- Page Like Ads: These ads show up in the right sidebar on desktop or within the mobile newsfeed and link to your Facebook page. They can also show up as sponsored stories, which deliver the ad to your audience target with a recommendation from one of their friends. These are great to run if you want to boost your Facebook community. Page post ads may also increase your community, but not as efficiently from a budget standpoint.
- Mobile App Install Ads: If you’ve got a mobile app and want to increase downloads, these are a great option. Your ad shows up in the newsfeed and when a user clicks “download now” it takes them directly to the app download store.
- Offsite Ads: These ads show up in the right sidebar on the homepage and will take you to a website off the Facebook platform. Traditionally, these ads show lower engagement rates than ones that keep you within the platform, but they are great for driving traffic to your website or blog.
There are a few more we didn’t cover. Facebook also allows you to create ads for sponsored results, specific events, poll questions, check-ins, games played and specific offers.
Reasons to Use Facebook Advertising
When crafting your Facebook advertising strategy, you should be mapping back to clear business goals. Here are just a few examples of Facebook ad campaigns that might apply to your brand.
- Community Growth: If you’re just starting out on Facebook or want to see a boost in fan growth and engagement, launching a Facebook Like campaign is your best best. Create a series of Like ads and support the campaign with a series of weekly promoted posts. The Like ads will help to quickly grow followers, but the promoted posts will help to lock in engagement by getting your content in front of your new fans quickly.
- Events & Announcements: Planning an event or announcements and want to get your community engaged? Instead of just linking to your press release, consider developing a series of content pieces that will engage your readers and provide value. For example, say a car company was launching a new SUV model. Instead of announcing the new car in one post, the company could release a full series on road trips across the country. Each blog post could be promoted with a corresponding image, helping to increase the value of the new product by drumming up excitement for a shared interest – road trips.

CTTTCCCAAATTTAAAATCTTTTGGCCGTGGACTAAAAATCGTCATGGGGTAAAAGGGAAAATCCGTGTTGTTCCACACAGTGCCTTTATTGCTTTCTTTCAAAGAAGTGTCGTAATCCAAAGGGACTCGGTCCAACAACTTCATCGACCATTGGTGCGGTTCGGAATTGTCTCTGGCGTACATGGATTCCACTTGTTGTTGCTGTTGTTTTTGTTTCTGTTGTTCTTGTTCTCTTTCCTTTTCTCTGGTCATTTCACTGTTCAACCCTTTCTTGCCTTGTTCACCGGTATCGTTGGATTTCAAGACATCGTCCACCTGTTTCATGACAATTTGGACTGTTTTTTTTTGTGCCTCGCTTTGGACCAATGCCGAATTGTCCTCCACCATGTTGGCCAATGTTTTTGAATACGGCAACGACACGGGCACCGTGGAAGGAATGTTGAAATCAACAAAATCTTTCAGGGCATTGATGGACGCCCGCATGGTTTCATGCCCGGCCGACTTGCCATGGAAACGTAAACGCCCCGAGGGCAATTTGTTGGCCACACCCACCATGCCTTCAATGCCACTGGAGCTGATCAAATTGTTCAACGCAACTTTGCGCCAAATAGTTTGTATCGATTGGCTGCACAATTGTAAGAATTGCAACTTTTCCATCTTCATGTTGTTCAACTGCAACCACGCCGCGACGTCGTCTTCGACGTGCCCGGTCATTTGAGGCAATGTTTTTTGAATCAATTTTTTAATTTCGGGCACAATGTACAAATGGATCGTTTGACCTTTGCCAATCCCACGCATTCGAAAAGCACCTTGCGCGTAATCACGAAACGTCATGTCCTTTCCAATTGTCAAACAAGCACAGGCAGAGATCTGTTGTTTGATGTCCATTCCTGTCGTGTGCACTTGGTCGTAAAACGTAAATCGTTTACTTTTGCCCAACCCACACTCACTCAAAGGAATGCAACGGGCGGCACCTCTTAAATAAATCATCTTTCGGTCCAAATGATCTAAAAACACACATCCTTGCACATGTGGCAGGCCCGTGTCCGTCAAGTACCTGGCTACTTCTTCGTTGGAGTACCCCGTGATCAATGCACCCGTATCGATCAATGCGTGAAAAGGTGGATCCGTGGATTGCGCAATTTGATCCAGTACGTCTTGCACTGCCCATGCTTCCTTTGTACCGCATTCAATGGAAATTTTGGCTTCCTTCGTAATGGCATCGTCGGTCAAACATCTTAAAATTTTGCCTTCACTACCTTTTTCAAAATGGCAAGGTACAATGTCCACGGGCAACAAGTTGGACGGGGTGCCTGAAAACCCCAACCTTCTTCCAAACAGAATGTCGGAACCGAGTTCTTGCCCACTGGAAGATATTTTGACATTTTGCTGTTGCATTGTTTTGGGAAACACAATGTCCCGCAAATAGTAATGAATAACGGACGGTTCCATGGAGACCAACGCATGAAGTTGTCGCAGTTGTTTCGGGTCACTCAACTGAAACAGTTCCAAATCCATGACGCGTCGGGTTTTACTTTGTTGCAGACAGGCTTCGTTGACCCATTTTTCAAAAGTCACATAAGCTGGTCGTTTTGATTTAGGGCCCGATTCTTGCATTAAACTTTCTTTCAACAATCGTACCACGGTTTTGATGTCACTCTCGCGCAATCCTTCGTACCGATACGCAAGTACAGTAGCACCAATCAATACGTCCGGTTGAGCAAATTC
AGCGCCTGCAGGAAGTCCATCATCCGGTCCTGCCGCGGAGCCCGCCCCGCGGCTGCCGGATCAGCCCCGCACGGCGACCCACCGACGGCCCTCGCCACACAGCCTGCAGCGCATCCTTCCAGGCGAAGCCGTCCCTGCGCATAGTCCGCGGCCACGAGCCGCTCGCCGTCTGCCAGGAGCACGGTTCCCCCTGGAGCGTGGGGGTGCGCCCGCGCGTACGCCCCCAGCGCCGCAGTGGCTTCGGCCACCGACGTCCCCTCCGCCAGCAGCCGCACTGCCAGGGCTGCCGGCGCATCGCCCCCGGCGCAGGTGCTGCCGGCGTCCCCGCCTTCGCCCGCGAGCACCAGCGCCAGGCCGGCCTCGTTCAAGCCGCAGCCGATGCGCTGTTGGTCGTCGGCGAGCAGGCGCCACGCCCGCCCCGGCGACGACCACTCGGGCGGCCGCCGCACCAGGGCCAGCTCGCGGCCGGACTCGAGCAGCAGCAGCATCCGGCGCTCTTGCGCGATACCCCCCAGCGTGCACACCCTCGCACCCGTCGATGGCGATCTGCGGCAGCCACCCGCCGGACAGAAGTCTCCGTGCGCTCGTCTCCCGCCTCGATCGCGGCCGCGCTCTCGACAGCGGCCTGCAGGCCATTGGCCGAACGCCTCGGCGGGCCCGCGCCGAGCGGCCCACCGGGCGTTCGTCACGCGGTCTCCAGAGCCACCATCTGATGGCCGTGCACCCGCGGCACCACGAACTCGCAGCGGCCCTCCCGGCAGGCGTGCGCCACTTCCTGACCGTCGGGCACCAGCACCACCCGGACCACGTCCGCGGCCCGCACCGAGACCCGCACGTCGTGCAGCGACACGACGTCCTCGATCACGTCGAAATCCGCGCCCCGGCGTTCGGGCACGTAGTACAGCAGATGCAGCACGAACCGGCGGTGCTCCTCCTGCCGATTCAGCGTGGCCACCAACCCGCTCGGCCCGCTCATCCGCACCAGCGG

Still confused? For a quick backgrounder on the history of Facebook ads, check out this informative Slideshare by Hubspot.
Ready to get started? Head over to Facebook advertising, where you can test out different targeting in the Power Editor and launch your ads. For promoted posts, you can also launch these ads directly from your page.
Nervous to go it alone? We recommend working with an approved Facebook ad vendor. They’ll help you develop ad copy, targeting parameters and will work to optimize your campaign once it’s up and running.
Don’t forget about your content! Lastly, while a Facebook advertising budget will help increase impressions, it does not guarantee engagement. Your Facebook content strategy is still just as important to ensure that you are promoting content that your audience wants to consume and share. Always solidify a strong editorial calendar first, and then distribute your paid dollars to your top performing content.
Have you begun to navigate social advertising for your brand? We’d love to hear about your experience in the comments.